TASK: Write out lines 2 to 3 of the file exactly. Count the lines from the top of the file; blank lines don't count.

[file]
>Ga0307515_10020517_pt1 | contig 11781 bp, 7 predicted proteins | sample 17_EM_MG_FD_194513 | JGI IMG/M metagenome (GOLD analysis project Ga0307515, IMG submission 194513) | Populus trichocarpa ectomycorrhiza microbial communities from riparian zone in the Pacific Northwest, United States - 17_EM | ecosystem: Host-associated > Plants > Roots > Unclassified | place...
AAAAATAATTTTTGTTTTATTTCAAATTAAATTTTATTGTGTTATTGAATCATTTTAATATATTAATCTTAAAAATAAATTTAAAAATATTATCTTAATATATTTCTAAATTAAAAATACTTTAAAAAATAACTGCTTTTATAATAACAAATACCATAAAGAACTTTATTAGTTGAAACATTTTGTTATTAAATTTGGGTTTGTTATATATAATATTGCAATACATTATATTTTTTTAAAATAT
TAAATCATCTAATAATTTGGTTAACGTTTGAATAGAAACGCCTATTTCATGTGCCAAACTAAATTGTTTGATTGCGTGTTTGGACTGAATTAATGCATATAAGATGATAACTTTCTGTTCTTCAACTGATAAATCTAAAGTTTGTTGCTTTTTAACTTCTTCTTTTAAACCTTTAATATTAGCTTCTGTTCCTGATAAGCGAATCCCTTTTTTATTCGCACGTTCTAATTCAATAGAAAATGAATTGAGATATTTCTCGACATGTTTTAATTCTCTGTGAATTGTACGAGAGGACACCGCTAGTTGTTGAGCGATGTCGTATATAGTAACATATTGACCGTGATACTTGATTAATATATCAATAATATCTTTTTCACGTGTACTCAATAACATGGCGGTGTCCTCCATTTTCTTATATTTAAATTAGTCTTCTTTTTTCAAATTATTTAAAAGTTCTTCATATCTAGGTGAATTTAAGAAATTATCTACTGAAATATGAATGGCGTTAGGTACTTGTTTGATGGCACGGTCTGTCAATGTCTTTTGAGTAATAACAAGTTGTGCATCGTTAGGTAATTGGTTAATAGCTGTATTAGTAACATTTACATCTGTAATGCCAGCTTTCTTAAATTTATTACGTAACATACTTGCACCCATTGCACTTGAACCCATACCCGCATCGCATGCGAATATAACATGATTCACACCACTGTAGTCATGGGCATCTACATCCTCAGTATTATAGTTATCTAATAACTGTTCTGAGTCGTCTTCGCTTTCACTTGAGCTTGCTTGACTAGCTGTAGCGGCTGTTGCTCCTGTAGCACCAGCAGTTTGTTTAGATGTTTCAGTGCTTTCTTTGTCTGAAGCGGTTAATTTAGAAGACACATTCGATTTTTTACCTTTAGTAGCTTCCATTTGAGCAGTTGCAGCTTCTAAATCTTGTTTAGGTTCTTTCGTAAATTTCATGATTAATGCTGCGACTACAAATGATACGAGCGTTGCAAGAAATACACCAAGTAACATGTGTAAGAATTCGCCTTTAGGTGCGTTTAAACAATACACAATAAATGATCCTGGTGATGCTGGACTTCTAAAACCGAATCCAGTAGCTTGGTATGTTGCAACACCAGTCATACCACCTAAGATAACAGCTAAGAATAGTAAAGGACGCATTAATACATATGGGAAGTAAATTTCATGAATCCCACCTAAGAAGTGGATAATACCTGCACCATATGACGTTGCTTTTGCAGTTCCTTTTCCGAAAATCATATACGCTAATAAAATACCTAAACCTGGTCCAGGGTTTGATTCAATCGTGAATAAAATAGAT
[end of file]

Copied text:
AAAAATAATTTTTGTTTTATTTCAAATTAAATTTTATTGTGTTATTGAATCATTTTAATATATTAATCTTAAAAATAAATTTAAAAATATTATCTTAATATATTTCTAAATTAAAAATACTTTAAAAAATAACTGCTTTTATAATAACAAATACCATAAAGAACTTTATTAGTTGAAACATTTTGTTATTAAATTTGGGTTTGTTATATATAATATTGCAATACATTATATTTTTTTAAAATAT
TAAATCATCTAATAATTTGGTTAACGTTTGAATAGAAACGCCTATTTCATGTGCCAAACTAAATTGTTTGATTGCGTGTTTGGACTGAATTAATGCATATAAGATGATAACTTTCTGTTCTTCAACTGATAAATCTAAAGTTTGTTGCTTTTTAACTTCTTCTTTTAAACCTTTAATATTAGCTTCTGTTCCTGATAAGCGAATCCCTTTTTTATTCGCACGTTCTAATTCAATAGAAAATGAATTGAGATATTTCTCGACATGTTTTAATTCTCTGTGAATTGTACGAGAGGACACCGCTAGTTGTTGAGCGATGTCGTATATAGTAACATATTGACCGTGATACTTGATTAATATATCAATAATATCTTTTTCACGTGTACTCAATAACATGGCGGTGTCCTCCATTTTCTTATATTTAAATTAGTCTTCTTTTTTCAAATTATTTAAAAGTTCTTCATATCTAGGTGAATTTAAGAAATTATCTACTGAAATATGAATGGCGTTAGGTACTTGTTTGATGGCACGGTCTGTCAATGTCTTTTGAGTAATAACAAGTTGTGCATCGTTAGGTAATTGGTTAATAGCTGTATTAGTAACATTTACATCTGTAATGCCAGCTTTCTTAAATTTATTACGTAACATACTTGCACCCATTGCACTTGAACCCATACCCGCATCGCATGCGAATATAACATGATTCACACCACTGTAGTCATGGGCATCTACATCCTCAGTATTATAGTTATCTAATAACTGTTCTGAGTCGTCTTCGCTTTCACTTGAGCTTGCTTGACTAGCTGTAGCGGCTGTTGCTCCTGTAGCACCAGCAGTTTGTTTAGATGTTTCAGTGCTTTCTTTGTCTGAAGCGGTTAATTTAGAAGACACATTCGATTTTTTACCTTTAGTAGCTTCCATTTGAGCAGTTGCAGCTTCTAAATCTTGTTTAGGTTCTTTCGTAAATTTCATGATTAATGCTGCGACTACAAATGATACGAGCGTTGCAAGAAATACACCAAGTAACATGTGTAAGAATTCGCCTTTAGGTGCGTTTAAACAATACACAATAAATGATCCTGGTGATGCTGGACTTCTAAAACCGAATCCAGTAGCTTGGTATGTTGCAACACCAGTCATACCACCTAAGATAACAGCTAAGAATAGTAAAGGACGCATTAATACATATGGGAAGTAAATTTCATGAATCCCACCTAAGAAGTGGATAATACCTGCACCATATGACGTTGCTTTTGCAGTTCCTTTTCCGAAAATCATATACGCTAATAAAATACCTAAACCTGGTCCAGGGTTTGATTCAATCGTGAATAAAATAGAT